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Watch: The Most Important Part of the Ted Cruz Quasi-Filibuster

Nazis, Green Eggs and Ham, and Darth Vader are all very entertaining, and even illustrative, aspects of Senator Ted Cruz‘s (R-TX) non-filibuster of a bill that would de-fund Obamacare, but the most important part of the Cruz opus is getting precious little attention. Late Tuesday night, Senator Tim Kaine (D-VA) asked Cruz a question that resulted in Cruz giving the best sales pitch yet for the Affordable Care Act, and its hated individual mandate.

The coverage of the Affordable Care Act has become characterized by the use of the term “deeply unpopular,” but the fact is that almost every part of Obamacare is extremely popular, with the notable exception of the individual mandate. That provision alone appears to be dragging down support for the overall law, but without that provision, the law’s most wildly popular provision cannot exist. The Affordable Care Act prohibits insurance companies from discriminating against people who have a preexisting condition, a clause which less than 1% of Americans say they want repealed.

The other 99% must not be aware that this provision cannot exist without the individual mandate, or some other form of universal enrollment, like single payer. Luckily, Ted Cruz was there to explain it all last night. Senator Kaine asked Cruz, “Prior to the passage of the Affordable Care Act, it was completely lawful and, in fact, common for insurance companies to turn down individuals for insurance because of preexisting health conditions. I do not think–but I want to make sure about this–I do not think the Senator was arguing that we should go back to that day and that we should go back to a status quo where children would be turned down for health insurance because of preexisting health care conditions.”

Here’s Sen. Cruz’s explanation:


Transcript:

Let me point out that preexisting conditions and the individual mandate of ObamaCare are integrally connected because the way the insurance market works–let me take an example that does not deal with health care. Let’s talk about fire insurance, fire insurance on your home.

I suspect both our homes have fire insurance. Imagine if Congress were to pass a law that says fire insurance companies cannot take into account preexisting conditions, such as whether the home has already burned down in a fire.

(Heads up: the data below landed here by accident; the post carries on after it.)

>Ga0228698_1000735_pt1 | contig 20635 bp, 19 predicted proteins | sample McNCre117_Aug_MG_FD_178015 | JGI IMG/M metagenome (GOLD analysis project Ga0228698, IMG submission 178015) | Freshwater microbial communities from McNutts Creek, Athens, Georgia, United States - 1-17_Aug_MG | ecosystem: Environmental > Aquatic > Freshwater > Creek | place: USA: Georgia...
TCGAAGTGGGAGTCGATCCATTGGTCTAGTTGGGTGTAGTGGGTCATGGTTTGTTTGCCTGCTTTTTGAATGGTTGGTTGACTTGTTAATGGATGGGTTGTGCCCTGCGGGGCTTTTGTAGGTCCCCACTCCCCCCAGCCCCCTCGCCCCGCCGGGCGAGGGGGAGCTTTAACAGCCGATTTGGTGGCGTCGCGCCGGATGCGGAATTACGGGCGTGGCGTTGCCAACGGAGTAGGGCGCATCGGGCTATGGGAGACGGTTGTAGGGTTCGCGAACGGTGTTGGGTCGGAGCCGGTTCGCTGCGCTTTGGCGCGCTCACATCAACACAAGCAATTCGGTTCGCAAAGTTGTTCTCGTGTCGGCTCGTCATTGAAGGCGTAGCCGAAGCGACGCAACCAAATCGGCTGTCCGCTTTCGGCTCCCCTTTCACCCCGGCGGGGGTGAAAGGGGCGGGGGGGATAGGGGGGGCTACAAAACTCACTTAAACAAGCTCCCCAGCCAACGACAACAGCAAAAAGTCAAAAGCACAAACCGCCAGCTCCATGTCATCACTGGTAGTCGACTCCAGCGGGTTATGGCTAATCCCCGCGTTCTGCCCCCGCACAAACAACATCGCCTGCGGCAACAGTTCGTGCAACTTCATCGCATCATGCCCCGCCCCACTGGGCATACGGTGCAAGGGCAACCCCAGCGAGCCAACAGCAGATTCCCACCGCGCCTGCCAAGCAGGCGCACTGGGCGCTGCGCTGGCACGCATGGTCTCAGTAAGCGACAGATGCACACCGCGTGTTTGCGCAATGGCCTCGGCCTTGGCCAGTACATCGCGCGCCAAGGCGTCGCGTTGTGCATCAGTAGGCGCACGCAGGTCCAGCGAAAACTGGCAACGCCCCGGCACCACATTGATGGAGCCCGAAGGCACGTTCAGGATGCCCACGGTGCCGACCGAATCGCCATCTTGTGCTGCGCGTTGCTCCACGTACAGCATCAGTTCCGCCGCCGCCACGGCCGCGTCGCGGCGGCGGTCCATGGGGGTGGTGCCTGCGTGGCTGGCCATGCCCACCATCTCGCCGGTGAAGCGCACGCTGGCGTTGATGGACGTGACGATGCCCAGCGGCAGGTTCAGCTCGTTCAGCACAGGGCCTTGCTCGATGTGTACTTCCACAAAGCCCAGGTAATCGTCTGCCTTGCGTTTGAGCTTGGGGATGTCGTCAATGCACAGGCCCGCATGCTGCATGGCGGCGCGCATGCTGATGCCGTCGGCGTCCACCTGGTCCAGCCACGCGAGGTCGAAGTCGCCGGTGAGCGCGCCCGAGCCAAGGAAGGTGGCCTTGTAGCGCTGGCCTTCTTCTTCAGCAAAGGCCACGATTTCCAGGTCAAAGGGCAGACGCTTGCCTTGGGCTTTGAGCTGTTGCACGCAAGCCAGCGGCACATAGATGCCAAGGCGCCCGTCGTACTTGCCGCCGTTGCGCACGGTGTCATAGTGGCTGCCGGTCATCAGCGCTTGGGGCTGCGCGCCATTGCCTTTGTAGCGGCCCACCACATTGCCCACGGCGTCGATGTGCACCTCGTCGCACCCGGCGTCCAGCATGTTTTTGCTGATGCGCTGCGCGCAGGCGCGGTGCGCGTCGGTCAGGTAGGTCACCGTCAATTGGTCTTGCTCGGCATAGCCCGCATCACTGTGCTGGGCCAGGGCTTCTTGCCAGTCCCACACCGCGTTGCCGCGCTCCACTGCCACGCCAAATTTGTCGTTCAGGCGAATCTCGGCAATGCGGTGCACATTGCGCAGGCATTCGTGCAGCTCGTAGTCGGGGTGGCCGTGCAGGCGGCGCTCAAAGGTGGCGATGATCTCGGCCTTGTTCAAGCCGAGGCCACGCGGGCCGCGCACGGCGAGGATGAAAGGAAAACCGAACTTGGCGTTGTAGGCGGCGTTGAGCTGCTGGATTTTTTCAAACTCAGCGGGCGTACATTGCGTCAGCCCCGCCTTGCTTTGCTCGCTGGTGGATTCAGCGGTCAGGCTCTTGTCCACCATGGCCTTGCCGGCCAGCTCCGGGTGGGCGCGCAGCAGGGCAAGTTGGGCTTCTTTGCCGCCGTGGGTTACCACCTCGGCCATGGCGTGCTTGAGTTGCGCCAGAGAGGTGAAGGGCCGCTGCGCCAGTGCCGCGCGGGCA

If that were the law, what any rational person would do–we would both cancel our fire insurance policies because our house had not burned down, and if it did burn down, we could then buy a fire insurance policy and say: Please pay for my house.

Under that rule, the whole insurance regime collapses because the entire basis of insurance is you get people whose homes have not burned down to pay relatively small premiums to create a pool of capital that will be used to compensate–we do not know who, but somebody’s home is going to burn down. If enough people whose homes have not burned down put in money in premiums, there will be a pool to pay for whichever unlucky soul faces their home burning down.

The health insurance market works quite similarly. If the rule is simply that for anyone, regardless of their medical condition, any insurance company has to cover them, no matter what, then the incentive is the same as with fire insurance; that if the Senator and I are healthy, it is, frankly, irrational to get health insurance, if the rule is, if I get sick, then I can get health insurance and they have to cover me. What you end up with is insurance that consists only of people who have sicknesses, who have grave diseases, and that bankrupts every insurance plan. If you have a mandate that you cannot take into account whether someone is already sick before giving them insurance, it means the insurance companies go out of business, and what it leads to is what Majority Leader Reid has argued for–it leads ultimately to single-payer government health insurance.

Kaine went on to ask Cruz to confirm that he favored going back to allowing insurance companies to deny coverage to those with preexisting conditions, and you can read his full answer in the transcript, but the short answer is yes. Cruz, like every other Republican, favors a plan that supposedly make it easier for your insurance never to lapse, but if it does, you are S to the O to the L.

Cruz’s fire insurance analogy is perfect in every way, because while it accurately illustrates the need for universal enrollment, it also exposes the major difference between fire insurance and heath insurance: if you don’t have fire insurance, someone still comes to put out the fire. You don’t die from a lack of fire insurance. Cruz also deserves credit for not trying to lie about it, like Mitt Romney did.

There are other horrible flaws in the Republicans’ fallback insurance reform plan, since they soured on the Obamacare plan they invented, but it is the tension that Cruz pointed out which most boldly illustrates the disconnect that is driving public opinion against the President’s signature legislative achievement. Americans like the preexisting conditions clause more than they don’t like the individual mandate. The media should serve the public by showing Ted Cruz’s perfect explanation of why they can’t have one without the other.

[photo via screengrab]

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